Halloween came early this year in California. But instead of treats, some Californians got a very nasty trick. Actually, a host of tricks. No, these were not the typical childish pranks like soap on the windows or toilet paper in the trees. These tricks came in the mail.

Last week, some businesses, individuals, and nonprofit organizations supporting the fight against California’s bigoted Proposition 8 received letters in the mail from the so-called ProtectMarriage.com, a coalition of ghouls and goblins who are responsible for the original trick — the nasty Proposition 8 itself. The letter threatened to publish the names of these supporters as against “traditional marriage.” But wait, they did offer recipients of these letter one way to save themselves from the shame of being outed as opponents of Proposition 8. All they had to do was give a “like amount” to ProtectMarriage.com. Here’s the key part of the letter:

The names of any companies and organizations that choose not to donate in like manner to ProtectMarriage.com but have given to Equality California will be published. … It is only fair for Proposition 8 supporters to know which companies and organizations oppose traditional marriage.

This blatant attempt at extortion is not only shameful and mean-spirited, it’s downright laughable. If ProtectMarriage.com was aware of the laws in California around ballot measure work (guess its hard when you are intellectually and financially headquartered in Utah), they would know that donors to ballot measure campaigns are already subject to disclosure. And not by scary rightwing blackmail artists, but by the California Secretary of State.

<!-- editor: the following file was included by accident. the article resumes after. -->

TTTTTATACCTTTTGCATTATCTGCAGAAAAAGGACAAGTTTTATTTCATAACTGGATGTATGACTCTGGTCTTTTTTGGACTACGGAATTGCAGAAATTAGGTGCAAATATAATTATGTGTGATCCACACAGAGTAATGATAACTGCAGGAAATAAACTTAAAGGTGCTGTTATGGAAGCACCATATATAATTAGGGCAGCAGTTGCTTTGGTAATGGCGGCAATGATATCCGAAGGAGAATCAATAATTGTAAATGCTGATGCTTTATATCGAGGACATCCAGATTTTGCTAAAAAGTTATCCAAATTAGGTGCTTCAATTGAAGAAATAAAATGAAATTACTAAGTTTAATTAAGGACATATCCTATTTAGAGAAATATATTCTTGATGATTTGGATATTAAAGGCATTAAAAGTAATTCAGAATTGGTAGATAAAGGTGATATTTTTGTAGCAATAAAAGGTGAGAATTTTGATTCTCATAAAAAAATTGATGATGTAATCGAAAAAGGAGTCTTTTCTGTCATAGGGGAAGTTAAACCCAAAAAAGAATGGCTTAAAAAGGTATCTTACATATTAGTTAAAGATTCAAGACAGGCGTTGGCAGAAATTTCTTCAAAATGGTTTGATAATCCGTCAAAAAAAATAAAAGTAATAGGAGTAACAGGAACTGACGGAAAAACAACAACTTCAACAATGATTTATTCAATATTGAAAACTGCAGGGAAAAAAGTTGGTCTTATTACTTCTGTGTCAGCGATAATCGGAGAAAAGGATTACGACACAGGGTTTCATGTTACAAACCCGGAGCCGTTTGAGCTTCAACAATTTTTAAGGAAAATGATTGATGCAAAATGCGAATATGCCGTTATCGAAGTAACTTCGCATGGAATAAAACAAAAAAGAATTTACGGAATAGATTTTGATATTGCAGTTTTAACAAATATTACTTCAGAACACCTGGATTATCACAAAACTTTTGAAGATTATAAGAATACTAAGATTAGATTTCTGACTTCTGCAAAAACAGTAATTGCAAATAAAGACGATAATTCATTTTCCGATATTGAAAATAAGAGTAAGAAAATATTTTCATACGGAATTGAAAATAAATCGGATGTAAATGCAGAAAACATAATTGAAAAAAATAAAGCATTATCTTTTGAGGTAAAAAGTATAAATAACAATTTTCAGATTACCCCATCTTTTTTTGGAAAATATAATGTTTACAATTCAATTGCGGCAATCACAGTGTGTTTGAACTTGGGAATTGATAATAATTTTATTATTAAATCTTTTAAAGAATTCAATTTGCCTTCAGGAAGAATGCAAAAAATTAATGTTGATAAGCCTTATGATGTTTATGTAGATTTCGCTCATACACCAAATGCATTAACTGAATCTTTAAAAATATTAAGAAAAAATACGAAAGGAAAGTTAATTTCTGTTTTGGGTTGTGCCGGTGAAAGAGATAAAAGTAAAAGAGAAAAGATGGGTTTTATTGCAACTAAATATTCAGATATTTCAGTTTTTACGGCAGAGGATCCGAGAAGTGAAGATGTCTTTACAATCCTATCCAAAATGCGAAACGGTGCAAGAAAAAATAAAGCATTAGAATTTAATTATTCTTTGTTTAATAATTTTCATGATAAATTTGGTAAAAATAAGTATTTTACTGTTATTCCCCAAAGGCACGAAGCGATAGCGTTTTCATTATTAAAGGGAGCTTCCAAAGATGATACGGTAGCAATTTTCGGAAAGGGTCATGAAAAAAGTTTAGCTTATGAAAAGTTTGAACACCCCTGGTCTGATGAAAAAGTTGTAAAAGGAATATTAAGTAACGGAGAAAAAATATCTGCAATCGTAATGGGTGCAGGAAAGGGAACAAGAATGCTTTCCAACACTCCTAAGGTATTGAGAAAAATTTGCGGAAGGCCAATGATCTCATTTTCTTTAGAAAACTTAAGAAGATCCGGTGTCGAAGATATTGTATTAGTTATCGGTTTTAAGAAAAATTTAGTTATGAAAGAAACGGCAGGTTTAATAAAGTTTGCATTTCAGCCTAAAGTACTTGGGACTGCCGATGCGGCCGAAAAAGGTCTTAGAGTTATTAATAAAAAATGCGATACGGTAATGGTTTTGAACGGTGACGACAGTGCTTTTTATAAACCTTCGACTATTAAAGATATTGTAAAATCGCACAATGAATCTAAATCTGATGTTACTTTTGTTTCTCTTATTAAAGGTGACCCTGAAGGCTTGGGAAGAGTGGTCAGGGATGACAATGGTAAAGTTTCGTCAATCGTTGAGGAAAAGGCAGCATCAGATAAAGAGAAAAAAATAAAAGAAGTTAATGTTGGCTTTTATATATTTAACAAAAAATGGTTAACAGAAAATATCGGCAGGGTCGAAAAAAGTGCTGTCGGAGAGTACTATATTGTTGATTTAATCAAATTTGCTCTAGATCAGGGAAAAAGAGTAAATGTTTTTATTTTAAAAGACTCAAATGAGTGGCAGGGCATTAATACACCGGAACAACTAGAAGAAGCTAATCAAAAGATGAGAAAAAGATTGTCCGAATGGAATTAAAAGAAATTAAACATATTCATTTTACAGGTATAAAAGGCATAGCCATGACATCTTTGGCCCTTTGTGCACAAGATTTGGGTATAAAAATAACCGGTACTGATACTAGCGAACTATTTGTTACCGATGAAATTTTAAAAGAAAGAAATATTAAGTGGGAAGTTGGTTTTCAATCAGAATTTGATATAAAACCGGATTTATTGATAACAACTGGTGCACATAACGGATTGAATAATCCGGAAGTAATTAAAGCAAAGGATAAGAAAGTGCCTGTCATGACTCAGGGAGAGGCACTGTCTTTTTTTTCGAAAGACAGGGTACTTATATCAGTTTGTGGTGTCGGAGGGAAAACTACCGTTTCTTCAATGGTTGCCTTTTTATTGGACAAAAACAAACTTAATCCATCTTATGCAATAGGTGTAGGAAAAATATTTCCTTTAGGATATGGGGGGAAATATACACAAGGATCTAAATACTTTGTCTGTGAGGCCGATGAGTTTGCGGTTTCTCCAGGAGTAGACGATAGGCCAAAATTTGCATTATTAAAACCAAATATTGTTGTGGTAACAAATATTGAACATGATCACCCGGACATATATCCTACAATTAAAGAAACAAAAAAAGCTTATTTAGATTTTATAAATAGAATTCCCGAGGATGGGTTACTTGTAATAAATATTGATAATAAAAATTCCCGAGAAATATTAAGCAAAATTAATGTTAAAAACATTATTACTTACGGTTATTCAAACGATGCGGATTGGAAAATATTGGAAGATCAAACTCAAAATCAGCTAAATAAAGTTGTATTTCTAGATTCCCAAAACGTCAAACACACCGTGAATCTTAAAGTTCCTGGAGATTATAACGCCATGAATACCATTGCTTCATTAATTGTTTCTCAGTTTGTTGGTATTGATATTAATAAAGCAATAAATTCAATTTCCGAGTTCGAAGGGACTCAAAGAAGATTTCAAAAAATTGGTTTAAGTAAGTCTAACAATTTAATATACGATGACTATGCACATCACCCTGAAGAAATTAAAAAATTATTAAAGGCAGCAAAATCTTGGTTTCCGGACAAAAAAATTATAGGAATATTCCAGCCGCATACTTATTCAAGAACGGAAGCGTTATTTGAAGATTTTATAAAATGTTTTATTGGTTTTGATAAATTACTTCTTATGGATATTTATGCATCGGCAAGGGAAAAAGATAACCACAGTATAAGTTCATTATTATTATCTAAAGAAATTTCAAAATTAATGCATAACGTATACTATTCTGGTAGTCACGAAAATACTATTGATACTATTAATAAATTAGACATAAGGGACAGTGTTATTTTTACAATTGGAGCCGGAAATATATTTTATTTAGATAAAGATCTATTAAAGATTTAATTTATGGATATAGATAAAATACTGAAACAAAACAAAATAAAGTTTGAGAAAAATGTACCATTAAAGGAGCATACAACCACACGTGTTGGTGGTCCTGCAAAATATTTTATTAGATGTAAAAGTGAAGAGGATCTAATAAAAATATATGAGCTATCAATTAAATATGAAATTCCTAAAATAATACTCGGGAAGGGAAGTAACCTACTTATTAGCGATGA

While nonprofit organizations, particularly those fighting for civil rights issues, generally take pride in providing anonymity to their donors, nonprofits fighting for ballot measures in California long ago lost this right to anonymous speech. Perhaps somebody should tell the ProtectMarriage.com coalition. The fact is that most nonprofits in California have generally accepted (grudgingly) the reality of publicizing donors, recognizing the requirement as the price advocates must pay to work on ballot measures in the state. For years, these groups have disclosed the name, address, occupation, and employer of donors whose contributions are used to support ballot measure work. This information is generally used by reporters to provide statistics about who is backing the ballot measure and, more broadly, to ensure public confidence in the ballot system. Unfortunately, the ProtectMarriage.com coalition chose to use it to threaten donors and use scare tactics to help pass Proposition 8.

ProtectMarriage.com’s actions are shameful. Even worse, they are futile since most of the donors to Equality California would proudly tell you that they are staunchly opposed to Proposition 8. Furthermore, anyone interested in knowing who supported Equality California and its ballot measure committee – Equality for All, No on 8 – just contact the California Secretary of State and check out the organization’s electronically filed forms. You don’t have to wait for the ProtectMarriage.com coalition to carry out its silly threat. And you thought Halloween was for children.

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